Wrongful death claims are governed by statute. In contrast, negligence and other doctrines that apply in accident cases are products of judge-made law. The difference is important. Statutory causes of action like wrongful death are not as open to interpretation by the courts. State legislatures have debated and enacted specific requirements that plaintiffs must follow in order to be successful. Failing to meet the elements of the statute may result in dismissal.
It is also important to understand the relationship between civil and criminal proceedings brought against a defendant accused of wrongful death. The criminal case will be filed by a public prosecutor on behalf of the state. Charges may include first degree (premeditated) murder, second degree murder, voluntary manslaughter, and others. The jury must be convinced beyond a reasonable doubt, and a convicted defendant faces fines, jail, or death.
The civil case is a much different proceeding. It is filed by the victim’s family in order to recover money damages for their own benefit. The family must prove the underlying tort, and convince the jury by a preponderance of the evidence, meaning “more likely than not.” This is a lower burden of proof than the reasonable doubt standard. As such, a defendant may be acquitted of all criminal charges, and still be found liable in a civil wrongful death case.
Family members and dependents considering a wrongful death case must also be aware that the defendant will be investigating the details of their relationship with the victim, and presenting this information in open court. Damages in these cases are based on the victim’s contributions to the family. Thus, the defendant can reduce damages by showing the victim spent his or her income on other things, and did not have close emotional ties with the plaintiffs.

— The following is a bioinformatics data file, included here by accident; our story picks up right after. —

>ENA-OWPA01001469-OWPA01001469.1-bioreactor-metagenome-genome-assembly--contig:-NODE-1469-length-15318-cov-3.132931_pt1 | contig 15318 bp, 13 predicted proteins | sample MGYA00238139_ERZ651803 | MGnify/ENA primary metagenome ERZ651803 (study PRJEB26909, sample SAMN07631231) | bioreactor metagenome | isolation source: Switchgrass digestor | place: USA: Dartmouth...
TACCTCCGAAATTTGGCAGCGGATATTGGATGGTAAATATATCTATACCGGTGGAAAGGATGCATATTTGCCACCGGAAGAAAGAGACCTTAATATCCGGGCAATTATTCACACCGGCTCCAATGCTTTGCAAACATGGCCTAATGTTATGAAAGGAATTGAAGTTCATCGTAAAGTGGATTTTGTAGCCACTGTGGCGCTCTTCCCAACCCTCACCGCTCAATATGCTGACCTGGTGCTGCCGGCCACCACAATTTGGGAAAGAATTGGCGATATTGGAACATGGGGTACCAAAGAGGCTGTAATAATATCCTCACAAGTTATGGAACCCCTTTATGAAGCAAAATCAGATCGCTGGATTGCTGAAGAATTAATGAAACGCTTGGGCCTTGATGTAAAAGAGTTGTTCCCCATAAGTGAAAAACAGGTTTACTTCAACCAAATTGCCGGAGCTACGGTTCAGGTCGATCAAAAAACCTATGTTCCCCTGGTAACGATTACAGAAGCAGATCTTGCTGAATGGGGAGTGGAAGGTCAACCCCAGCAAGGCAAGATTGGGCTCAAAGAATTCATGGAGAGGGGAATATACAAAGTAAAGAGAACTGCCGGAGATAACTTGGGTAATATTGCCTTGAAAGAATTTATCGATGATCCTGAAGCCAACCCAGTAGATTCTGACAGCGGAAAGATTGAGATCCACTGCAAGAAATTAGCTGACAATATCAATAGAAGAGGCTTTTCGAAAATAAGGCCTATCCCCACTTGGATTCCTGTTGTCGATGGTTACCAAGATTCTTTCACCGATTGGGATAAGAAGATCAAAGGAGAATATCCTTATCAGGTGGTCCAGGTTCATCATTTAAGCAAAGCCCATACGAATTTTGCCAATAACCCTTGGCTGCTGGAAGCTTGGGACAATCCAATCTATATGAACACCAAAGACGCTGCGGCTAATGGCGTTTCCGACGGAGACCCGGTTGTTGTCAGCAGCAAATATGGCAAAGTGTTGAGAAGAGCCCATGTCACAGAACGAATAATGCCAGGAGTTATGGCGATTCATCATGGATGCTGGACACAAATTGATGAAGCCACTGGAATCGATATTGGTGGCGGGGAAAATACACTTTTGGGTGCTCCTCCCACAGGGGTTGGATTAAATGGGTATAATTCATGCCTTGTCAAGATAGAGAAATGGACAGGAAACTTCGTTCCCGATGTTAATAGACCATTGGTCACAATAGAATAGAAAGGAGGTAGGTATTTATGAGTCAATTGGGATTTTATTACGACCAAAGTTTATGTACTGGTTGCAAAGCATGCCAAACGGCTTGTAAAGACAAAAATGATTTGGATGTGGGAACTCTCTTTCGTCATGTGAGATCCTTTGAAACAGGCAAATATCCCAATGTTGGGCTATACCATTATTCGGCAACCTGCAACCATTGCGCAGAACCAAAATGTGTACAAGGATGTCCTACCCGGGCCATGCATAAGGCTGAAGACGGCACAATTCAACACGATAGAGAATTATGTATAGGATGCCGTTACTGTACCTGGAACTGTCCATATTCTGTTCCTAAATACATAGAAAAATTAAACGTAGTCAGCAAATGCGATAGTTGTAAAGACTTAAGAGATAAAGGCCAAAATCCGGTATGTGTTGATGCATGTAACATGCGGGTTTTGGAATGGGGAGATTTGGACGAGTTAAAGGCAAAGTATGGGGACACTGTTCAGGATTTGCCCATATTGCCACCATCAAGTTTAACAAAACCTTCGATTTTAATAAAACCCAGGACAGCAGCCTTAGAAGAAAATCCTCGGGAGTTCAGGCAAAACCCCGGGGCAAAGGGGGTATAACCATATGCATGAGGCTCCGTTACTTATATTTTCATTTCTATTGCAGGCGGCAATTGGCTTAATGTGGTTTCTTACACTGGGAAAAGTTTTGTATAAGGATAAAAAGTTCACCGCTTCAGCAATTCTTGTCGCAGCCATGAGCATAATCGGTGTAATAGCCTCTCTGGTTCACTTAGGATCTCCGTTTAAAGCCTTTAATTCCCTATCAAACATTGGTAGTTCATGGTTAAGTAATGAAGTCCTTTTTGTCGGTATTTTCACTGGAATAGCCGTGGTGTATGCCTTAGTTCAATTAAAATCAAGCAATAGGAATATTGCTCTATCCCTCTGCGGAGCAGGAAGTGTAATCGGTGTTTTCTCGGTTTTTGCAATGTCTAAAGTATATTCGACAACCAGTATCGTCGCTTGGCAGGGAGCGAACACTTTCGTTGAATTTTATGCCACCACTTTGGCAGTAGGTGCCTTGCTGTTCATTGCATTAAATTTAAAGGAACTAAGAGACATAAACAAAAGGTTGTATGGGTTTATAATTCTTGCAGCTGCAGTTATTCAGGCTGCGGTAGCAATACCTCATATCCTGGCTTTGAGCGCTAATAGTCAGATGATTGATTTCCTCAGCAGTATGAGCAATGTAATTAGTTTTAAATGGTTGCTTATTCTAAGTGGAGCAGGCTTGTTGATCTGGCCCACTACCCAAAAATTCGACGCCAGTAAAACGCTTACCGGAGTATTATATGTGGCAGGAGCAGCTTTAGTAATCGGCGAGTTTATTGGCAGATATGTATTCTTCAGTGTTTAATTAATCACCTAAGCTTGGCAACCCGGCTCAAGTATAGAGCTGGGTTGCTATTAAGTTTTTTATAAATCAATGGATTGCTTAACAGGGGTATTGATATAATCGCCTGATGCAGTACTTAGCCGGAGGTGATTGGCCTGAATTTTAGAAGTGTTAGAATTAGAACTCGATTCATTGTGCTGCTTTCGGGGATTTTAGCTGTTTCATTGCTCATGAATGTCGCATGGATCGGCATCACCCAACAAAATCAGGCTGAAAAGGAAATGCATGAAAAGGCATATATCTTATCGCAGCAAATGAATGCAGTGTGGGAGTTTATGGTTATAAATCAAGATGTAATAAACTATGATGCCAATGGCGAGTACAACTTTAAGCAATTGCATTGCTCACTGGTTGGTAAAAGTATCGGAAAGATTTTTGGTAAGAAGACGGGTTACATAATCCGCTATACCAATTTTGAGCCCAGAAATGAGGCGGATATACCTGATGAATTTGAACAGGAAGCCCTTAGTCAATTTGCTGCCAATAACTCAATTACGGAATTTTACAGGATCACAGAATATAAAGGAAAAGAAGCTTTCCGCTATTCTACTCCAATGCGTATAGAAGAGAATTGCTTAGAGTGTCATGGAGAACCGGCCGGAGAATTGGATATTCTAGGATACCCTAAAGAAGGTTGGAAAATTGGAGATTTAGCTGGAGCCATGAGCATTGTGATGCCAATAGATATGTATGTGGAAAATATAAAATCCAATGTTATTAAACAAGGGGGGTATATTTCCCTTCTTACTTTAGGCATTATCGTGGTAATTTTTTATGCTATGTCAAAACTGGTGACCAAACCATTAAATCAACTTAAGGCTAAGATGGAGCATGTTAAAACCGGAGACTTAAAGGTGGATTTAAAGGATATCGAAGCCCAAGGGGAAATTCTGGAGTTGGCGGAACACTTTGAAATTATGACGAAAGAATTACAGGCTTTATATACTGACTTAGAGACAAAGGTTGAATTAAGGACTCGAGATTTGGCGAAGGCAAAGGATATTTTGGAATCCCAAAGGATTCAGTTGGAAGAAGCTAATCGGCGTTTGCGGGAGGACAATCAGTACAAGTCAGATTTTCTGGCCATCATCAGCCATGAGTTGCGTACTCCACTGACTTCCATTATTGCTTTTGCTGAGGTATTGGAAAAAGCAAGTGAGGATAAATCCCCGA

Of course, plaintiffs can conduct their own investigation of the defendant’s activities, and use the information to bolster their case. This is primarily accomplished through the “discovery” process. During discovery, the defendant can be forced to turn over documents, emails, and other evidence favorable to the plaintiffs. In a case based on negligence, for example, discovery may reveal that the defendant purposefully ignored risks to the victim’s safety.
We do not solicit business or send notices to anyone's email addresses. If you believe you have received an email from us and have no idea what it's concerning, do not open any attachments included in it and please forward it to . Help us put an end to web scams and bogus email.